As a jockeys' valet, the festive period is anything but a holiday. On Christmas Eve, I even felt a bit like Santa. A number of jockeys had ordered riding-out gear as presents, so I was flying back and forth to suppliers all morning to get everything together, before arranging various rendezvous for the hand-overs.
The afternoon was spent compiling lists and sorting racing gear for all our lads that were riding on St Stephen's Day. With three meetings on, it is a crazy day, so we need to be organised and you don't want to be going through it all on Christmas Day.
I had a 5.30 start on St Stephen's Day, so it was still a case of early to bed. I had to have the van loaded up to leave for Limerick at 7.0 and I knew my fate for the day as I drove down the road in the hammering rain from Dublin – muck and slop!
I don't think I saw worse ground all year than I did at Limerick last week; by the end of day one, there must have been two inches of mud in the weigh-room.
You wouldn't see that at a point-to-point, so it was a challenge for all – jockeys, valets and horses.
When the lads come back in their mud-splashed faces, they are practically unrecognisable, their saddles are caked and their breeches turn either green or brown.
As much as anything else, this uniquely Irish spell of non-stop rain is murder on tack and gear.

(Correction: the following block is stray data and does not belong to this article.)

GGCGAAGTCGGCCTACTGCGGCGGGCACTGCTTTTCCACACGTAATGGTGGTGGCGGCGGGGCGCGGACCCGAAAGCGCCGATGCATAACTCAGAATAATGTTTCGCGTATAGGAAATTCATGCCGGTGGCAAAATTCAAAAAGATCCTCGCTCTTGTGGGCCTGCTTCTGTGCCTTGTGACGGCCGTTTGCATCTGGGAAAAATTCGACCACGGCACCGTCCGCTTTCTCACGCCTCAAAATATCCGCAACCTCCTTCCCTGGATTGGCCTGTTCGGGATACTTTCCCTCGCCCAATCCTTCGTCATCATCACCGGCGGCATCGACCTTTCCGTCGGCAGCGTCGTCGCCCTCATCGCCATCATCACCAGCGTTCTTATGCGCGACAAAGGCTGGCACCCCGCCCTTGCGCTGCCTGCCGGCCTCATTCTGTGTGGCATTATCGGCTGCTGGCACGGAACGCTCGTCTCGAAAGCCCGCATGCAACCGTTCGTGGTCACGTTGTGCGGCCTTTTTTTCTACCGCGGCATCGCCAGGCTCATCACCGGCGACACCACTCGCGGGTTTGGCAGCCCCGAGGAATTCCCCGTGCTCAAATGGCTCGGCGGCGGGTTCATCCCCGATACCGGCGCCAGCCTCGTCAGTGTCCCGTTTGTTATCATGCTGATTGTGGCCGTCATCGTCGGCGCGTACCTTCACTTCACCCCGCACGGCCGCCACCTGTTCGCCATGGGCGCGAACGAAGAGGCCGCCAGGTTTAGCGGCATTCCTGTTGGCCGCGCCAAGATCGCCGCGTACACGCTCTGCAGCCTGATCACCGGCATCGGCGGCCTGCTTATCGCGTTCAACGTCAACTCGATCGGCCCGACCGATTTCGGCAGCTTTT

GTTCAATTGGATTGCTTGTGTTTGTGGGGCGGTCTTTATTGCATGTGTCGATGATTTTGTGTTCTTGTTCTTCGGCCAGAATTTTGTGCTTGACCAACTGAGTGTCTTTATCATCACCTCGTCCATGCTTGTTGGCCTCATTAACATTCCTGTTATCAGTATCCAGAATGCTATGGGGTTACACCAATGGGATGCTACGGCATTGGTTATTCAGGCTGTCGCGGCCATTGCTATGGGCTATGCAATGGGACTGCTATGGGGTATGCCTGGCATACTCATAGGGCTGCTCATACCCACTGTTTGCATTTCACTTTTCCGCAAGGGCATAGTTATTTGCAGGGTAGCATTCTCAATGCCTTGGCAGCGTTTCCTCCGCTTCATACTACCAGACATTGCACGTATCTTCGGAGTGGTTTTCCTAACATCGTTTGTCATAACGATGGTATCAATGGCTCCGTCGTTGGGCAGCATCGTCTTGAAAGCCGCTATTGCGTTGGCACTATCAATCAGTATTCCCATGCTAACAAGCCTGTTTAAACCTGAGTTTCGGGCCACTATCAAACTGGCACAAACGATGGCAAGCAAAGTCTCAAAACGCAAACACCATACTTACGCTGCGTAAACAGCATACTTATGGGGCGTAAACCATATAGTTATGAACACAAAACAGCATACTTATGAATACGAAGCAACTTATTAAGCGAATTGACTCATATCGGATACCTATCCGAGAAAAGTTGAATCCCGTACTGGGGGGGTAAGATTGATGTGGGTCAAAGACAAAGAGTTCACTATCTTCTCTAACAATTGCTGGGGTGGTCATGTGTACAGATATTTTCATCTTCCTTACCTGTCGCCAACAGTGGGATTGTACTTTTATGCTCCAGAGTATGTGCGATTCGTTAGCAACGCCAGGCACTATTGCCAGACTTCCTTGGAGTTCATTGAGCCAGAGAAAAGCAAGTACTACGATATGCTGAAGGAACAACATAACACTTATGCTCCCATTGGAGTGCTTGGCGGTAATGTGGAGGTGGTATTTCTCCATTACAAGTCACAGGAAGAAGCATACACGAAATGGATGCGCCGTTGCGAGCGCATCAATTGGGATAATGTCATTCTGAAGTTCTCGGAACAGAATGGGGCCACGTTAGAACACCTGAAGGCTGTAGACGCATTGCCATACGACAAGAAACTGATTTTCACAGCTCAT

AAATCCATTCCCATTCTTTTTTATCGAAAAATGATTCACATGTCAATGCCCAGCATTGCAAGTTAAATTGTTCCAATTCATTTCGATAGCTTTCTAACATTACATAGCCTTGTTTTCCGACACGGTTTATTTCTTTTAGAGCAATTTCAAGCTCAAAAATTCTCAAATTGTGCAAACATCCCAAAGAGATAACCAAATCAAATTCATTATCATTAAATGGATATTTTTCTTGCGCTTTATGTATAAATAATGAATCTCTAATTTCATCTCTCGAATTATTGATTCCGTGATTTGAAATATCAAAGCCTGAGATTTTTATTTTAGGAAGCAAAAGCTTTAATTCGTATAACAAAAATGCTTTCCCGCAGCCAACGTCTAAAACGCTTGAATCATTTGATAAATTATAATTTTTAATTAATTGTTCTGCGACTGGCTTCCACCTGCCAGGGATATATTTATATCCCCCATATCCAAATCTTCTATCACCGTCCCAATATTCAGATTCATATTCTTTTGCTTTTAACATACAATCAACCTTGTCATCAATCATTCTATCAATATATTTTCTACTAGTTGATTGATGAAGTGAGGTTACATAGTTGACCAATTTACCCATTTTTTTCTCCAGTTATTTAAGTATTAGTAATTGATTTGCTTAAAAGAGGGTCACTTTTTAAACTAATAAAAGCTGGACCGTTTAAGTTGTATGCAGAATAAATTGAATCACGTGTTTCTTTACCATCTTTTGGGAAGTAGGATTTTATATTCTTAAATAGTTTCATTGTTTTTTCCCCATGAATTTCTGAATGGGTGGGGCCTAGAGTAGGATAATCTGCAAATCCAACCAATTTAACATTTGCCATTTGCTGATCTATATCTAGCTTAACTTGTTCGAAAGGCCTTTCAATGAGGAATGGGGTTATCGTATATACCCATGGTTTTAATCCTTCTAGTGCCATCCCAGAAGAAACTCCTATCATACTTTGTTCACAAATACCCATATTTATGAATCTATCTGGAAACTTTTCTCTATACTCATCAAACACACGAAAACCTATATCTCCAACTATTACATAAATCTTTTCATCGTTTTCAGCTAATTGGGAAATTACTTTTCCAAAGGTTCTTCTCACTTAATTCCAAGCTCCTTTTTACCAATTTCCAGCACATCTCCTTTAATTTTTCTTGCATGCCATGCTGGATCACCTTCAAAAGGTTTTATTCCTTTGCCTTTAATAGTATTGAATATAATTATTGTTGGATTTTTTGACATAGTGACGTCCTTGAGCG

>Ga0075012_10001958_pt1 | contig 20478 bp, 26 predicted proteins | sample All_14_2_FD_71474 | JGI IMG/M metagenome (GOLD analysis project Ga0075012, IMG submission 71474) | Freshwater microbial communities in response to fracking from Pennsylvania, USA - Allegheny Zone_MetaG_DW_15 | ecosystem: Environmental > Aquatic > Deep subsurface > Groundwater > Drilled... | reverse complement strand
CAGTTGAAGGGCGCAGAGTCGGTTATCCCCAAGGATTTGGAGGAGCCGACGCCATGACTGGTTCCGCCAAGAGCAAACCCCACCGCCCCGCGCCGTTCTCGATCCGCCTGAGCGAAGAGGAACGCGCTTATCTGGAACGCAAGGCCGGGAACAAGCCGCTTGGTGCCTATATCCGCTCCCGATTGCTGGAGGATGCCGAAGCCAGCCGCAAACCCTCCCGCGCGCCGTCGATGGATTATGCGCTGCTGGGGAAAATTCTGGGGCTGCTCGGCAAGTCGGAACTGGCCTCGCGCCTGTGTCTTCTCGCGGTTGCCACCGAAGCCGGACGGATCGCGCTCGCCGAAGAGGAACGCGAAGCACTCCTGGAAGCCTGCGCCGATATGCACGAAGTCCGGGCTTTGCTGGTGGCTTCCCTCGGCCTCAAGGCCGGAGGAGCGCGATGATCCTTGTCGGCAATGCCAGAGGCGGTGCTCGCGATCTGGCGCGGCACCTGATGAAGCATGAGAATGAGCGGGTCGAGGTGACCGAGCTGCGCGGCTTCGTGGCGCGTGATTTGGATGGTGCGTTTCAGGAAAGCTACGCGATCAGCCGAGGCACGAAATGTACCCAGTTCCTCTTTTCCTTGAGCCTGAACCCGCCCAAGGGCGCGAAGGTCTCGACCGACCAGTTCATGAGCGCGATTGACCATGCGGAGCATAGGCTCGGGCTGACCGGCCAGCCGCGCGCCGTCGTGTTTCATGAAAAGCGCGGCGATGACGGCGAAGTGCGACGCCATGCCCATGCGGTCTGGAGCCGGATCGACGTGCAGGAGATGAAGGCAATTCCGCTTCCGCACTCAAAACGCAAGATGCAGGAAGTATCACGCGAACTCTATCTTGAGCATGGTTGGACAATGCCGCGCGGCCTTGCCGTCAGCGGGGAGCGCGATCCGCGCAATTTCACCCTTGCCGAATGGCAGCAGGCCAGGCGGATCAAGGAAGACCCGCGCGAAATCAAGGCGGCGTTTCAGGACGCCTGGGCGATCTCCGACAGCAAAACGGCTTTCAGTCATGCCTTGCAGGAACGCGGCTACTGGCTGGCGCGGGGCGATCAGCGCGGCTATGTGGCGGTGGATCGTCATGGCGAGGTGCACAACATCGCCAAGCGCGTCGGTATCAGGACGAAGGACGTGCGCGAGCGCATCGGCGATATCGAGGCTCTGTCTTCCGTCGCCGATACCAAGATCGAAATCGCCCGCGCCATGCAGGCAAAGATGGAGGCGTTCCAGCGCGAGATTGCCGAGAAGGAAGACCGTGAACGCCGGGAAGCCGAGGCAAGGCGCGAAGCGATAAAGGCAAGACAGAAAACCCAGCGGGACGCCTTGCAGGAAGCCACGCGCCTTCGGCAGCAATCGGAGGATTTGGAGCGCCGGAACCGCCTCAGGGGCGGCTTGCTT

Apart from the jockeys getting a cheap facial, the only plus is that sales of waterproofs, goggles and gloves go up, so that is some compensation for a gruelling shift.
It was Groundhog Day for the next few days, a 5.30 start, a stop in Naas to pick up my colleague 'Nuggie' and then on to Limerick for the slop.
By day three, there was little or no grass left on the track, so to finish the four-day Festival was no mean feat.
There was a bit of added drama on day two when Patrick Mullins arrived in the hope of getting on Prince De Beauchene for his father Willie, as he was beginning to run out of time to break the record number of winners for an amateur rider in a calendar year.
However, the stewards weren't having it, and tensions ran high. In fairness, Patrick, as ever, was pragmatic about the whole thing. Prince De Beauchene proceeded to win under his cousin Emmet and then Nina Carberry beat him in the bumper at Leopardstown.
My brother Robert was on duty there with my partner Jacqui. By all accounts, Patrick was a bit subdued, obviously fearful that he wouldn't get over the line to break a record that had stood since 1915.
People don't realise exactly how tense and volatile the weigh-room can be.
Jockeys are the hardest of sportsmen, but this is where they contemplate everything.
It's where they psyche themselves up and calm themselves down, where they wrestle with anxiety and disappointment and whatever else is going on.
Patrick's unease might be classed as a first-world problem in there, but that was his particular burden. As valets, we have to be mindful of such emotions.
You learn how to handle each individual differently, almost like a psychologist, and I know we all celebrated when he finally got the required winner on Saturday. Everyone was relieved for him.
It was back to the grindstone at Tramore on Monday, when a lack of scrubbing boards and a short supply of hot water made for a hairy day.
By the time we finished cleaning all the gear, we didn't get home until 9.0, so ringing in the New Year was reduced to a half-glass of wine.
Right now, rain and mud dictate every valet's life. It was the same at Punchestown on Monday, Tramore and Fairyhouse on Tuesday, and Thurles yesterday.
I love jump racing as much as the next man, but there is only so much mud a man can take!
Dundalk will be a welcome reprieve tonight.
For more information on racing in Ireland this weekend check out www.goracing.ie